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Bid to force United and City to axe logos because of 'links to slavery' branded as 'crazy'


Manchester United flags

Rebranding the badges would cost millions of pounds say experts (Image: Getty Images)

Calls for leading football clubs Manchester United and Manchester City to changes their badges because of alleged links to slavery have been branded as “crazy”.

Labour MP Graham Stringer said the bid to remove historic ships from their motifs because of potential links to the slave trade was “one of the craziest campaigns I have ever seen”.

The Premier League giants each feature the ships on their club logos, but anti-discrimination campaigners have called for potential links between the logos and the city benefiting from slavery to be investigated.

After the issue was raised by the Guardian newspaper, Manchester poet Lemn Sissay suggested the city “needed to know if the ships represent slavery”.

And Ged Grebby, chief executive of Show Racism the Red Card, said he welcomed a debate around what the symbols represent.

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Manchester City stadium

Manchester City’s emblem is proudly shown at the Etihad Stadium (Image: Getty Images)

However, Mr Stringer, MP for Blackley and Broughton in Manchester, insisted that the city had nothing to do with the slave trade and that the campaign tarnished its proud history of anti-discrimination.

He told the Telegraph: “Manchester had nothing to do with the slave trade.

“People from the city at the time of the US Civil War in 1861 ­protested against slavery.

“This is one of the craziest campaigns I have ever seen.”

Suggestions that the ship image should be removed were raised in an article in the Guardian with its commentator Simon Hattenstone questioning whether it was a symbol of “crime against humanity”.

Graham Stringer

Labour MP Graham Stringer branded moves to remove the ships from the badges of both clubs as ‘crazy’ (Image: Getty Images)

He alleged that the area’s cotton mills thrived as a result of the crop picked by US slaves.

The Guardian recently apologised for what it considered to be its own links to the slave trade.

However, local experts said ­Lancashire mill workers at the time refused on principle to deal with cotton picked by slaves.

United and City declined to comment, although a source close to the clubs told the Telegraph that there were no plans to review the logos.

Branding experts said any redesign of the badges would cost the clubs millions of pounds.

United historian JP O’Neill, who authored Red Rebels: United and the FC Revolution, said of Hattenstone: “His logic is as ridiculous as it is contradictory.”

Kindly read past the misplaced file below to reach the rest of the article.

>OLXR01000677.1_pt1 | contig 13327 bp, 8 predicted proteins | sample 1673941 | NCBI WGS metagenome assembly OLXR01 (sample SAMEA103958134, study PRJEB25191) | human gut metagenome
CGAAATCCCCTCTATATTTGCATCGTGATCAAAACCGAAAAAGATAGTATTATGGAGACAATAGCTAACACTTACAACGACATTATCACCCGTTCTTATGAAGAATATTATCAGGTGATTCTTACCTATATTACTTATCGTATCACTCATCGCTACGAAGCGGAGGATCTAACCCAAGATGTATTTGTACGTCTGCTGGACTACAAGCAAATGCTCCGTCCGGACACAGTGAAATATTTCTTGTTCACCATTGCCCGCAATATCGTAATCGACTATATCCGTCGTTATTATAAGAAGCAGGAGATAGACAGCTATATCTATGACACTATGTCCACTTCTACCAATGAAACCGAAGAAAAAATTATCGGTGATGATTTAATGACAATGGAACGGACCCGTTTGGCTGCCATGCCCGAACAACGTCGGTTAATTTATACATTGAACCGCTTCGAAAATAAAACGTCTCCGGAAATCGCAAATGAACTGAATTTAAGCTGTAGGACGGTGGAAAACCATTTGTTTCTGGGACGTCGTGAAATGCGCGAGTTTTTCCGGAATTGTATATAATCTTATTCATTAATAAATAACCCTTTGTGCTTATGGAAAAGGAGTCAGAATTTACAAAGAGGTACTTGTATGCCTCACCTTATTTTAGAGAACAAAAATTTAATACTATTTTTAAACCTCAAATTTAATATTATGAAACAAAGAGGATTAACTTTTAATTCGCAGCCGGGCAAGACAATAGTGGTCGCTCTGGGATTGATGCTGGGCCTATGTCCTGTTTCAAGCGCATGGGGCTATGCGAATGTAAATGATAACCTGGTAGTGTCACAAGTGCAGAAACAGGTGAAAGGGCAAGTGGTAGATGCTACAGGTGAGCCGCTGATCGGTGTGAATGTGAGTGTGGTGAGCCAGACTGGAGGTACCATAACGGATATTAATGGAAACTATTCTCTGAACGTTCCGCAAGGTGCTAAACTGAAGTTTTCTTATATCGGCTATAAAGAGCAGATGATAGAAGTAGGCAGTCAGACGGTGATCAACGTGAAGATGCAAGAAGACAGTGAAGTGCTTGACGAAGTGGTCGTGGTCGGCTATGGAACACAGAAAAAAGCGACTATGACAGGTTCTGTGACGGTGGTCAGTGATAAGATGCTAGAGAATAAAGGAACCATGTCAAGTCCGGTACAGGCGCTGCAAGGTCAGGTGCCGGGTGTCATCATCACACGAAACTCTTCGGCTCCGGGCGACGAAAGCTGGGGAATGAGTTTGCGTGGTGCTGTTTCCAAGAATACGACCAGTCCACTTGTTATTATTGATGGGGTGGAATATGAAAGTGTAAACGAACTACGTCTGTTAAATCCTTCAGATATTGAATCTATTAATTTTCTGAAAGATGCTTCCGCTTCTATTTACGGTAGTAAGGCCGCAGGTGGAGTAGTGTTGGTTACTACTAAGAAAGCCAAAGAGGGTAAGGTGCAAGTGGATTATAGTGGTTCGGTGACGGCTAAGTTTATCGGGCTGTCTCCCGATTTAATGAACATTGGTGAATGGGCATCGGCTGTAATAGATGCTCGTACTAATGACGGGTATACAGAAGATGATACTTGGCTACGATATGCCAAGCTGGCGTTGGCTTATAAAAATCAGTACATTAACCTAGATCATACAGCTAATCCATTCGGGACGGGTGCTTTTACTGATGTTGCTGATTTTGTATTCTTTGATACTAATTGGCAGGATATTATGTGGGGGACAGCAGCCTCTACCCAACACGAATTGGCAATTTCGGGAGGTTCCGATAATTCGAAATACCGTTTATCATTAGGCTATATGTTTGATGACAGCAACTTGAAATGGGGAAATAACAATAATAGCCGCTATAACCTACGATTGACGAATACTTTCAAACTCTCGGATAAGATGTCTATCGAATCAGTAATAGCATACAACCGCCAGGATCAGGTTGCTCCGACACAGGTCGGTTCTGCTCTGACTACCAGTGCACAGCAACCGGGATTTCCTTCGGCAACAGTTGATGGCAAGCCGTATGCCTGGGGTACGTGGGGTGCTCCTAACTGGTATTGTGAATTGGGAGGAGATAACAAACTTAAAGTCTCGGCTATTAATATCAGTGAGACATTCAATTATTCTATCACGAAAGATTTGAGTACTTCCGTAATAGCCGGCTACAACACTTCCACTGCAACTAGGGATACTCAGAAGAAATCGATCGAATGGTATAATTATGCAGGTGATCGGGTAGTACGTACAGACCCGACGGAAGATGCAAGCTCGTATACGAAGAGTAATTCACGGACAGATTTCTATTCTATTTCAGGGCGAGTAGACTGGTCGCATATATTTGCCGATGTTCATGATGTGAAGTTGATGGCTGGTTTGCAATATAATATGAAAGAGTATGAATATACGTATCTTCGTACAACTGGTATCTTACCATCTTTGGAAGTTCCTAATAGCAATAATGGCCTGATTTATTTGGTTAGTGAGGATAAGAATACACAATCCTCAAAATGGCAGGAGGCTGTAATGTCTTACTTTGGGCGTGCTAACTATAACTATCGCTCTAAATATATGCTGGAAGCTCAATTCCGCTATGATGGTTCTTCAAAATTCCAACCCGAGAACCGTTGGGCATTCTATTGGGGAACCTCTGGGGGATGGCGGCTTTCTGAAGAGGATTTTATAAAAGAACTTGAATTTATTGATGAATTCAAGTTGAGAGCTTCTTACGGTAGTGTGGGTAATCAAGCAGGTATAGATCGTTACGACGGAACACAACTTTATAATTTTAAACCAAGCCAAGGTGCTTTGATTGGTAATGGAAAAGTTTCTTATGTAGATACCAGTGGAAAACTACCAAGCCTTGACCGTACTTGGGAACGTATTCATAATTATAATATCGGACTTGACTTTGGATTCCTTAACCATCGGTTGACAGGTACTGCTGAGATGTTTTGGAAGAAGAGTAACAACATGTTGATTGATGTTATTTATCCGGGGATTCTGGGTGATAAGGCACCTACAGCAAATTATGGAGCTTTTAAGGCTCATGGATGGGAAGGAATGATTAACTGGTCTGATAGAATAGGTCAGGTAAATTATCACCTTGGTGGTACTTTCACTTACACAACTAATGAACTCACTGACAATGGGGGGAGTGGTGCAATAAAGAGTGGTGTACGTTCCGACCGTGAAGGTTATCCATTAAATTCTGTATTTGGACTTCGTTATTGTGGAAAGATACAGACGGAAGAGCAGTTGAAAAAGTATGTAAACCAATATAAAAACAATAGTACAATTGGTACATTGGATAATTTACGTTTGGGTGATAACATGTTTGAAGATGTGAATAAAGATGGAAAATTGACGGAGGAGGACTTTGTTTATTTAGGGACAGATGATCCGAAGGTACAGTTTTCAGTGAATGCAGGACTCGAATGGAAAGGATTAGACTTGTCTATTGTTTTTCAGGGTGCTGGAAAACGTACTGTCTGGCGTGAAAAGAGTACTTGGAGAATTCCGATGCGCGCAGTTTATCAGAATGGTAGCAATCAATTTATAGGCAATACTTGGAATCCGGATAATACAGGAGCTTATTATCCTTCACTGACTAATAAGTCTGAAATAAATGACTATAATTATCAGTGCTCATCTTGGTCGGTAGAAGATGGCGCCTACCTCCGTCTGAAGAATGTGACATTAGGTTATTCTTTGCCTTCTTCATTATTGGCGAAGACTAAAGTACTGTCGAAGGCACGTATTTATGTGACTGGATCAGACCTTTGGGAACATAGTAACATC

He told The Sun: “Not only did the club badges long post-date the abolition of slavery, the clubs themselves were only founded decades after slavery was ended.

“The first ship to arrive in Manchester came in 1894 with the opening of the Ship Canal.

“In Manchester, cotton workers during the American Civil War refused to work with slave-picked cotton, ­putting their livelihoods at risk.”

Tory MP Katherine Fletcher, who is from Wythenshawe and a United season-ticket holder, added: “I’ve always seen the ship logo as a symbol of our industrial trading heritage.

“Manchester people are some of the most even-handed and welcoming in the world.”

Manchester United flag

The historic ship is featured on the Manchester United crest (Image: Getty Images)

It is claimed that the ships derive from Manchester’s coat of arms, which was adopted in 1842, 35 years after the slave trade was outlawed in the British Empire.

Manchester City was not established in its current form until 1894 while United switched from Newton Heath in 1902.

Fans at the stadiums told The Sun that the campaign was ‘ridiculous’.

Pilot Mike Goldstein, 57, who has attended City matches since the age of eight, said: “It’s just woke nonsense. You can’t keep on going back.

“It’d be like being mad at the Italians for the Roman Empire.”

United fan Peter Shaw, 34, said: “It’s ridiculous to remove it. It’s celebrating the Ship Canal and nothing to do with the slave trade.”

Fans also vented their feelings online with one tweeting: “It’s a picture of a ship not a ‘slave’ ship. Why do you lot continually try and find offence when none is there?”

Another added: “Economic issues, plenty of deaths by knives and machetes… and people actually has the time to DEMAND clubs to change their crests? Lunacy.”

The Guardian revealed last month that its founder John Edward Taylor had partnered with companies that im­ported cotton picked by slaves. At least nine of his 11 financial backers also had links to slavery.



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